CINCINNATI: A lot of people liked the Reds a whole lot more before they learned Ryan Madson would miss the season thanks to the dreaded Tommy John surgery. But he's gone before ever throwing a pitch for them and the Reds are now left with Sean Marshall as their closer. That's not a bad thing, either. Marshall pitched to a 2.26 ERA last season and could be even more of a breakout star in a higher profile role this season. Mat Latos also gives the Reds a pretty solid 1-2 punch atop the rotation with Johnny Cueto. It also will be interesting to see how star first baseman Joey Votto responds after agreeing to a 10-year extension, worth a reported $225 million.

MILWAUKEE: The Brewers are coming off their first division crown in 29 years, and the goal is to go back-to-back for the first time since 1981-82. But there are some question marks. Losing Prince Fielder is definitely going to hurt, and who knows what kind of effect that will have on reigning MVP Ryan Braun, who was already going to be facing his most difficult year as a pro after performance enhancing drug allegations this offseason. Aramis Ramirez won't put up Fielder's gaudy numbers, but he should serve as a nice Robin to Braun's Batman. Yovani Gallardo is the best pitcher people still aren't aware of, as he heads a pretty underrated staff that also includes a former Cy Young Award winner in Zack Greinke. Despite the loss of Fielder, the Brewers should still be right in the thick of a very-competitive NL Central.

GIANTS: Even with catcher Buster Posey returning, the problem with the Giants remains the same as it was two years ago when they won a World Series. There is just not a whole lot of offense. But, like the Phillies, they do get by with their pitching, as Tim Lincecum and Matt Cain can go toe-to-toe with any team's top two. But, also like Philadelphia, they play in a division that has seemingly gotten a whole lot better, while they've basically stood pat. When your big offseason offensive upgrades are Melky Cabrera and Angel Pagan, you may be in a bit of trouble.


WASHINGTON: The Nationals are coming. It may not be this year, but they are coming. Stephen Strasburg will still be on an innings-limit this season, but he should have plenty of help in a rotation that now also includes Gio Gonzalez and Edwin Jackson, along with Jordan Zimmerman and John Lannan. Ryan Zimmerman signed a long-term deal this offseason, but has still yet to prove he can stay healthy. But help is on the way in the form of phenom Bryce Harper, who will likely be up with the big club sooner rather than later. And once he gets going, watch out. But this is a team built more for next season.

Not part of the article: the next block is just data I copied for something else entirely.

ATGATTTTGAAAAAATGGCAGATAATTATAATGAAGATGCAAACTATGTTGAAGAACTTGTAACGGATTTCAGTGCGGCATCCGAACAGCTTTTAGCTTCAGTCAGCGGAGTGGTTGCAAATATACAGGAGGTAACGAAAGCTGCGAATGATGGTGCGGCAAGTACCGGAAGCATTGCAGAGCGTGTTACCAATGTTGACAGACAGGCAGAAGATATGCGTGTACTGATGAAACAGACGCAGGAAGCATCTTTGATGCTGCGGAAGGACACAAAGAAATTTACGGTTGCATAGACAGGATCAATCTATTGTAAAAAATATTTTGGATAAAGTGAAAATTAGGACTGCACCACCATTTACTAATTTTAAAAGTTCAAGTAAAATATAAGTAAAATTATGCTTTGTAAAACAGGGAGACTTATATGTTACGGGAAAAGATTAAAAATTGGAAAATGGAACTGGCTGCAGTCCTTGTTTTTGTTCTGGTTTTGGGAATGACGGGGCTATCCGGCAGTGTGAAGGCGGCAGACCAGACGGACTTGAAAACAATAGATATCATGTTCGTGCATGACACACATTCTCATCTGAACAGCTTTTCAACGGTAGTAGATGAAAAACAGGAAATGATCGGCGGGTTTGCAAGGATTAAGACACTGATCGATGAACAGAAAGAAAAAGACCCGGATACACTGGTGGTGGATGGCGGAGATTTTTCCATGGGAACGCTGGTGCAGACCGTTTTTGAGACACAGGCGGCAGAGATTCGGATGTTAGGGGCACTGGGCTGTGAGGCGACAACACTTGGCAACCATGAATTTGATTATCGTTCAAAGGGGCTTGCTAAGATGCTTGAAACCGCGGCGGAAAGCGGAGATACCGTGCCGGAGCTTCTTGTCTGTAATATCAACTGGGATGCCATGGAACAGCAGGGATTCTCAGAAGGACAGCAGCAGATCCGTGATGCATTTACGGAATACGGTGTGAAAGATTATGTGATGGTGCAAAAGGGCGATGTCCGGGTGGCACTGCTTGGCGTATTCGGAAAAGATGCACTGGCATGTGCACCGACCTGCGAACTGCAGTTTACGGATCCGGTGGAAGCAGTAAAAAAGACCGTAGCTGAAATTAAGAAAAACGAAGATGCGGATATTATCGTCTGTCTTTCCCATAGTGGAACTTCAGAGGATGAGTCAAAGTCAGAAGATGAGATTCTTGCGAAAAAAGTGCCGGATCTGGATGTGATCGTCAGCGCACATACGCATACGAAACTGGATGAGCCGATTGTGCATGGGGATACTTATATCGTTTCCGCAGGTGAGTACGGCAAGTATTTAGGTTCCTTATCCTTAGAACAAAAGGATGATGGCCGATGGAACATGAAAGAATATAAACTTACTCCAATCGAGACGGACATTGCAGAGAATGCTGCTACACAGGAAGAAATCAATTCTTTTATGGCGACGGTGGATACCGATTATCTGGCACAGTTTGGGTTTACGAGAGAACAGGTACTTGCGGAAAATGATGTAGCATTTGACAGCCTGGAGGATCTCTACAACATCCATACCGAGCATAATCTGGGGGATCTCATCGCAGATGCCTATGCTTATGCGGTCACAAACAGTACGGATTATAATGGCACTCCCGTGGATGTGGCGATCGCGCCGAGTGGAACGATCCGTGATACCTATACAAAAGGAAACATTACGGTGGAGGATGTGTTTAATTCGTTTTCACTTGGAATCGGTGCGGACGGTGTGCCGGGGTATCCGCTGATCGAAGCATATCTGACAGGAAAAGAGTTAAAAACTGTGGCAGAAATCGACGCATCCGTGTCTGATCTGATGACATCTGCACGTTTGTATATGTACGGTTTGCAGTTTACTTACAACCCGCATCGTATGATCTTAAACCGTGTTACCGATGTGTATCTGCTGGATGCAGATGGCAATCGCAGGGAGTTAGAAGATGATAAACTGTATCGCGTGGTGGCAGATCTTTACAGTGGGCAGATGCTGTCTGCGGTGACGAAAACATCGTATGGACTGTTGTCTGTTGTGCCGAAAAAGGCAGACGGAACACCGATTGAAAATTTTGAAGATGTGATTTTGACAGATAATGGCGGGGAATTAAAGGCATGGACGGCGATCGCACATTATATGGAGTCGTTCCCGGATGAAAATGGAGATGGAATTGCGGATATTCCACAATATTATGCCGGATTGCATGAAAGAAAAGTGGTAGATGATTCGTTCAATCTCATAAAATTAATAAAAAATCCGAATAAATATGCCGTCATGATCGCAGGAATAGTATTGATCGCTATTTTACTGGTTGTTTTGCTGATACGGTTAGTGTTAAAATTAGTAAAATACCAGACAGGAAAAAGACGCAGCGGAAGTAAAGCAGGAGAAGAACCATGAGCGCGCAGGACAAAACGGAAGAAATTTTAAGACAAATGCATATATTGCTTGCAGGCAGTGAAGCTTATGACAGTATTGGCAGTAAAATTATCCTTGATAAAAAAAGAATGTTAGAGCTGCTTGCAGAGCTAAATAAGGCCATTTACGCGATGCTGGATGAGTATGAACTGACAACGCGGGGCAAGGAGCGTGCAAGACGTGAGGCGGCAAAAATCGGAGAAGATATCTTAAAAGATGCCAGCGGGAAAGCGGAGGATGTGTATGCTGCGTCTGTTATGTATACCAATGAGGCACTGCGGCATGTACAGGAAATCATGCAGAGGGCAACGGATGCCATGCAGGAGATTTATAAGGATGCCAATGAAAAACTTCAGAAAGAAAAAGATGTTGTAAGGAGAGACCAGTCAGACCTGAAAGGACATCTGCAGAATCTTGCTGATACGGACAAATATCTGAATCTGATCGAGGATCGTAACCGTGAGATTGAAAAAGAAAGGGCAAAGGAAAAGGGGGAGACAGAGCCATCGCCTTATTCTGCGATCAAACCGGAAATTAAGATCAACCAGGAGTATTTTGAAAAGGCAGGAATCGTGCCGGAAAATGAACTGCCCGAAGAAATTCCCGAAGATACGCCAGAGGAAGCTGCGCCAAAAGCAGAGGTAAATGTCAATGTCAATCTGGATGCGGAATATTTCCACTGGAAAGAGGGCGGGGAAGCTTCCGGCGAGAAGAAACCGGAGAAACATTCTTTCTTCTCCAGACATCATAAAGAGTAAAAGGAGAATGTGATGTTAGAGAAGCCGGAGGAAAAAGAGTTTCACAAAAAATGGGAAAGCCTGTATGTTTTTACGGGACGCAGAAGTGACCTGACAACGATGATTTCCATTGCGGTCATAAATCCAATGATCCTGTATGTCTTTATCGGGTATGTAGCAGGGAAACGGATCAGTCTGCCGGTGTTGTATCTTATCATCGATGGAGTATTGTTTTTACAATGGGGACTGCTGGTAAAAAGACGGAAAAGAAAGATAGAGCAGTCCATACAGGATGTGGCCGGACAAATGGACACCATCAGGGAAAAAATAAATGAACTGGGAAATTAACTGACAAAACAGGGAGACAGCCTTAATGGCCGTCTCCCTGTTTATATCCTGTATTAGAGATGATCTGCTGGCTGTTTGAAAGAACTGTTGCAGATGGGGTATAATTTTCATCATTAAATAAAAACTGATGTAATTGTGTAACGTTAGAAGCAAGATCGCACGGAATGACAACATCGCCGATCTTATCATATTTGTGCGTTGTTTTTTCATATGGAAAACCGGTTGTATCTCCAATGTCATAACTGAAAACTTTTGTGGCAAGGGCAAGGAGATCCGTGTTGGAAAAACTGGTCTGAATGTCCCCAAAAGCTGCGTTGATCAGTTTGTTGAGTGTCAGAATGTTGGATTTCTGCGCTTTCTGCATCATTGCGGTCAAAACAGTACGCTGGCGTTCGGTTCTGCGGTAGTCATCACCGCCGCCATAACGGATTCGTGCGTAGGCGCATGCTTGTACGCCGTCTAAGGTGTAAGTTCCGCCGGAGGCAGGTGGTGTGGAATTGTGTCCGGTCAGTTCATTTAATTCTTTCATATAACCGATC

LOS ANGELES DODGERS: It's almost amazing that the Dodgers were able to finish over .500 (82-79) last season despite the financial mess the team was in. But, then again, it's also amazing they finished like that and had not only the NL Cy Young Award winner in Clayton Kershaw but the runner-up to the league's MVP in Matt Kemp. With the ownership situation hopefully now settled with Magic Johnson's group about to run the show, manager Don Mattingly hopes his team continues their strong finish from last season and surprise some people in the process.

COLORADO: The Rockies may have been the biggest disappointment in the NL last season. Injuries reared their ugly head and not a whole lot went right, as the team went out and dealt their ace Ubaldo Jimenez to Cleveland at the trade deadline. I like them a bit this year. Forget the fact that Troy Tulowitzki and Carlos Gonzalez are as lethal a combo as any in the league, but Jeremy Guthrie could be a guy to watch out for. How much do I think of him? Mark my words, he will have a bigger impact over the next five years than Jimenez will at any time in Cleveland. Oh yes, in case you haven't noticed, I think an awful lot of the NL West this season.


NEW YORK METS: Expectations are at an all-time low for the Mets, but it may not be all that bad. Johan Santana is back and will pitch on Opening Day. David Wright also should be ready for Game 1. And there's no way Jason Bay can be as bad as he's been, right? Either way, the Mets need a whole lot to go right if they want to compete this season.

PITTSBURGH: No team has suffered more the last 20 years than the Pittsburgh Pirates. There does appear to be a light at the end of the tunnel though, as the team occupied first place last season as late as July 19. Just getting to .500 would be an accomplishment, but something the team hasn't seen since 1992.

HOUSTON: Go ahead and take a look at the Houston Astros roster and give me one reason why they won't finish last in the NL Central.

CHICAGO CUBS: The only answer you could give me to the previous question, is that they play in the same division as the Cubs. Theo Epstein was brought in to bring this tortured franchise their first World Series title since 1908. It may happen at some point, but it won't be this year.

SAN DIEGO: Every team in the NL West has the ability to win that division this season. Well, that is everyone except the Padres, a team that was right in the thick of the division race two years ago. That seems like a long time ago, though. After dealing away Adrian Gonzalez last winter, this offseason saw the Padres trade Latos, their ace, away. They may have recouped a ton of prospects in both deals, but it's still too early to start seeing any returns. Expect another long year in San Diego.